Why GRC matters to IT security teams

 

 

 

 

 

Expectations of IT security have never been higher. I talked about this a bit in my last blog . But if you don’t believe me there’s a great paper by Enterprise Strategy Group (ESG) that nicely sums up why businesses are calling for much more sophisticated, business-oriented approaches to IT security. You can find it here (look under ‘white papers’ in the right-hand navigation area)

So if you’re in charge of IT security in your organization, what do you do to meet these expectations?

If you said ‘convince the business to invest in eGRC’ then you’re ahead of the innovation curve and are taking your program to the next level.

What happens without eGRC?

Organizations that haven’t invested in eGRC are typically mired in manual processes, trying to manage security using Word documents, spreadsheets and email. They can’t connect anything to anything and have to duplicate work all the time. One IT security manager told me that his team asks the operations team to answer questions specific to FFIEC regulations in January; and then in February asks the same questions of the same people for the purposes of SOX compliance.

This kind of thing is happening in a million different ways all the time. A recent article from Computerworld, titled “Feds want uber cybersecurity compliance standard”, illustrates this as well.

It quotes Jerry Archer, CISO at Sallie Mae, who is presenting his IT-GRC strategy at the RSA Archer eGRC Roadshow in Indianapolis tomorrow (October 13). Speaking at the SINET Innovation Summit in Boston, Jerry said his agency spent 40% of its budget on complying with regulations. “What is needed is automating compliance to reduce the bite it takes from the budget,” he said.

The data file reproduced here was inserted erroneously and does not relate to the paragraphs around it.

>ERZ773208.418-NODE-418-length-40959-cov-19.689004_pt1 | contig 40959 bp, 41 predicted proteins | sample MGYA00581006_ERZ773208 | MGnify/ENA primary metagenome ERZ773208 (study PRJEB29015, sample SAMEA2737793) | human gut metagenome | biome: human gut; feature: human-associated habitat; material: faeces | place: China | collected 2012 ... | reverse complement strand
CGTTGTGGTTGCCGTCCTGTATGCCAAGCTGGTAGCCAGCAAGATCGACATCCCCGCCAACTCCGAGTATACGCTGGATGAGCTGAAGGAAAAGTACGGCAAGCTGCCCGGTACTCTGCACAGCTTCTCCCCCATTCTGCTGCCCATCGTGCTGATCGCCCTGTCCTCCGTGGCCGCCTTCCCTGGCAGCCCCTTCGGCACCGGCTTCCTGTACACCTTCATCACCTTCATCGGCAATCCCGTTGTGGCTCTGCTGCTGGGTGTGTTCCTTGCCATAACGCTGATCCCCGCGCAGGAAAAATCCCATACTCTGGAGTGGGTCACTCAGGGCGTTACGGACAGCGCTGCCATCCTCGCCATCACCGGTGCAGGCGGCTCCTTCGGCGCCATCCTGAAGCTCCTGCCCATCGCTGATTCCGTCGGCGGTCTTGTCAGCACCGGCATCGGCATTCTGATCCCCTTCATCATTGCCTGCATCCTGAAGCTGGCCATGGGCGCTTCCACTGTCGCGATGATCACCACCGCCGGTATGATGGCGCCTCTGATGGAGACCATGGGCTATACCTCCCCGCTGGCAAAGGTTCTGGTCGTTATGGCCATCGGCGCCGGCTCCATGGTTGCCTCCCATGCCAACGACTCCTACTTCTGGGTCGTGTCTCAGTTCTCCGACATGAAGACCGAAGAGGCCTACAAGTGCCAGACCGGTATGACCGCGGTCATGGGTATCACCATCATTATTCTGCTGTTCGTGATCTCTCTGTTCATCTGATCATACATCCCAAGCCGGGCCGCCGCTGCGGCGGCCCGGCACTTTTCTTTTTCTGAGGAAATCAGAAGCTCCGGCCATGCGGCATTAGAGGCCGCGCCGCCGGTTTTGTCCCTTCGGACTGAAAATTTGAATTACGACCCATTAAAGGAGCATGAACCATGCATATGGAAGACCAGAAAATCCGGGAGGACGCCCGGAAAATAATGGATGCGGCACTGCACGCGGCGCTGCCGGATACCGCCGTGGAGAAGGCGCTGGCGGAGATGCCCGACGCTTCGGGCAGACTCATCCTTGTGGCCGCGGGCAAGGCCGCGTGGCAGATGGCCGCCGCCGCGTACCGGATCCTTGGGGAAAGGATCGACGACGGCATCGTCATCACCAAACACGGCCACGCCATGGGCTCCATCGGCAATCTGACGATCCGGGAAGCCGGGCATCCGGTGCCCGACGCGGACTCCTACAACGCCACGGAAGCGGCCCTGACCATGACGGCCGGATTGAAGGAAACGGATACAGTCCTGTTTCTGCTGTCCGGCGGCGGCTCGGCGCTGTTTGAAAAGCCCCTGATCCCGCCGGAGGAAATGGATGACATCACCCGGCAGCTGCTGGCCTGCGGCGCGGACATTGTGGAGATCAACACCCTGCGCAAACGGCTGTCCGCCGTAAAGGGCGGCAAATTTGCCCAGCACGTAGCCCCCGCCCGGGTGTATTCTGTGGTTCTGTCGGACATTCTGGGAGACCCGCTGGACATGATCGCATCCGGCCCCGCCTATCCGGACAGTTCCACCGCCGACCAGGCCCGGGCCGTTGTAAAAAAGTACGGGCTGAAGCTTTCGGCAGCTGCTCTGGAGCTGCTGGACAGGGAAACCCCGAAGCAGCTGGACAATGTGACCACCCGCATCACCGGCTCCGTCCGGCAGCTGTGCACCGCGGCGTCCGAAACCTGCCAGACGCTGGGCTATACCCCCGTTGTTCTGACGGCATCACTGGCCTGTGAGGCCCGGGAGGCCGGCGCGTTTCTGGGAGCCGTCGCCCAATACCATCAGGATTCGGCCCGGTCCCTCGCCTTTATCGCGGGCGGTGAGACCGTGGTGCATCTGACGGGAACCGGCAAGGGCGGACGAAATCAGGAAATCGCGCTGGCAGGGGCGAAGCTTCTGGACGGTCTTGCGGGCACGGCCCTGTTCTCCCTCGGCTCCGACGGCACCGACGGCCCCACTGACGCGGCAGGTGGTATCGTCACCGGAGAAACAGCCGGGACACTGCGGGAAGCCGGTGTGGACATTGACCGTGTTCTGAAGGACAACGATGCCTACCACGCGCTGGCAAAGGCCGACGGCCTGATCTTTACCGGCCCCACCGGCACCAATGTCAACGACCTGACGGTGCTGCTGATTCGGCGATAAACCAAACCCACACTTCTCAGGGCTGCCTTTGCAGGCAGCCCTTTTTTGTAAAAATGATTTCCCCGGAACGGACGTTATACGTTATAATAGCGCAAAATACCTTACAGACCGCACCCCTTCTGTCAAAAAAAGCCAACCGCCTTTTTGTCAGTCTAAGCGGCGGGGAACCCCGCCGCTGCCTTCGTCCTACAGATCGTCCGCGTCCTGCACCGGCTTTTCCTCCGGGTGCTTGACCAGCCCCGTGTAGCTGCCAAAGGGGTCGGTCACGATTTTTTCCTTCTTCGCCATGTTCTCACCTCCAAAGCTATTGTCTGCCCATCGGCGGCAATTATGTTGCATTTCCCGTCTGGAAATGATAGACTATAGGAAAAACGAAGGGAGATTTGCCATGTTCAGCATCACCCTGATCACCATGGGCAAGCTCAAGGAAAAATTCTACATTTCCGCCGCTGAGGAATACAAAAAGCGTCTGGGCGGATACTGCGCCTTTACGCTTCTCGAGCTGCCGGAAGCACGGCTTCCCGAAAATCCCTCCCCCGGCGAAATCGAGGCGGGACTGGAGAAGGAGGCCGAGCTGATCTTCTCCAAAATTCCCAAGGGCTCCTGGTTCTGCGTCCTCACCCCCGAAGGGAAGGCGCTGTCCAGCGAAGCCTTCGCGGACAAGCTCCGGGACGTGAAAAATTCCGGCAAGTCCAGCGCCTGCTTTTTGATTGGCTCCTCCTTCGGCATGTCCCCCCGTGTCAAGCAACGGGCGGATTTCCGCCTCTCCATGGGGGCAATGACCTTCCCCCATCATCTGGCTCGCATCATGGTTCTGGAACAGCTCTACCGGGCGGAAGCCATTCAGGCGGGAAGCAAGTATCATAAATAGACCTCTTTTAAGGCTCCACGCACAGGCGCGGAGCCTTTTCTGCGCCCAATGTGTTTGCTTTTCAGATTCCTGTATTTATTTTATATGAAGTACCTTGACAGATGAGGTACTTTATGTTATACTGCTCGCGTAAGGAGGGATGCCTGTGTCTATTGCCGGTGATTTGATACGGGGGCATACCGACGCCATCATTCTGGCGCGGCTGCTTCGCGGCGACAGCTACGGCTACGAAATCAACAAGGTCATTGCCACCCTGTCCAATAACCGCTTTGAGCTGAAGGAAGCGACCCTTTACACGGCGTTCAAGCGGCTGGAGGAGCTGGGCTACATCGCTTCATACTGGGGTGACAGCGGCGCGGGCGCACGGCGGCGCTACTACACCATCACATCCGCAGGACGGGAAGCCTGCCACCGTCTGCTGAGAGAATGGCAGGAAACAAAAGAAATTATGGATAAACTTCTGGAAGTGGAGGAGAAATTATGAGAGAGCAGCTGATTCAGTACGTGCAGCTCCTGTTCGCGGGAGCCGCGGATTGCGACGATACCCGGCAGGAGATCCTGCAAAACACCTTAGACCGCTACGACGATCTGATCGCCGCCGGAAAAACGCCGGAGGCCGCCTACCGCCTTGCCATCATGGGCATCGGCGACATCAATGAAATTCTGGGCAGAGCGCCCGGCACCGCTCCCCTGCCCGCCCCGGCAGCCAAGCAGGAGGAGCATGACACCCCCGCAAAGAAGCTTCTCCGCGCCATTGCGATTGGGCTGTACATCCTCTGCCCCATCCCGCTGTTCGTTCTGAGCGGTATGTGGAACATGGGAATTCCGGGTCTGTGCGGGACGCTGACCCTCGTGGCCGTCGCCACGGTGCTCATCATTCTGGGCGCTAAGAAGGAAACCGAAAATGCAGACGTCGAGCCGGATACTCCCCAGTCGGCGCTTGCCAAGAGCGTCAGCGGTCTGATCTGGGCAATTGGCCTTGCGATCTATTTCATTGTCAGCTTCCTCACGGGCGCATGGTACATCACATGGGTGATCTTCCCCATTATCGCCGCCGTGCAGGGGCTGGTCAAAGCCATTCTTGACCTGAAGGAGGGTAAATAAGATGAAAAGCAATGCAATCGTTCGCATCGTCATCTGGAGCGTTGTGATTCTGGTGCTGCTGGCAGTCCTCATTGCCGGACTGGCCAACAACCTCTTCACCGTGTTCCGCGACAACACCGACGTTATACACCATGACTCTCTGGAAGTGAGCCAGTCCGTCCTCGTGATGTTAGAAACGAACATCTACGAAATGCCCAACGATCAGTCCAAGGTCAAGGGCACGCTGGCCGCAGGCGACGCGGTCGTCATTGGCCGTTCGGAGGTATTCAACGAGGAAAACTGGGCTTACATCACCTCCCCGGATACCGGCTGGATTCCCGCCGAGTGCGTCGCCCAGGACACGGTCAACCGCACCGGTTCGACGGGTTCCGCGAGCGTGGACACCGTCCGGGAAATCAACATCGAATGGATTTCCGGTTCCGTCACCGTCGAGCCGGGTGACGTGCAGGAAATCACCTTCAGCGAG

The kicker is the response that Jerry’s remark got from Josh Corman, director of security intelligence at Akamai. He congratulated Jerry on the 40% figure, saying: “For some it’s 100%.”

The article goes on to note that “the trouble with regulations is that they drive security architectures and prevent data loss that may have little real impact, while ignoring thefts that could be devastating.”

What happens with eGRC?

So how does GRC help? For one thing, it helps you automate compliance processes and efforts so security teams can focus attention, budget and strategy on the threats that truly matter to their business.

Organizations that have invested in eGRC (assuming they’ve adopted best practices and made careful strategy and technology choices) can:

  • Automatically map policies, control standards, control procedures, authoritative sources and assessment questions to one another and see the relations between any and all
  • Track the whole life-cycle of security incidents, reliably prioritize incidents in line with business impact and objectives, automatically assign actions to respond to incidents, and report on incidents in a way that provides meaningful business context to senior management
  • Identify gaps in compliance and satisfy common compliance requirements with a ‘one-to-many’ approach

I’ve said it before and I’ll say it again: eGRC is about enterprise-wide collaboration, visibility and control. It’s time for IT security functions to lead the charge to achieve these things. Not only is it the only way to deliver value to the business, but it will make life so much easier for you!

Recommended Reading:

The ESG Information Security Management Maturity Model, a paper by Jon Oltsik, Senior Principal Analyst, ESG (July 2011)

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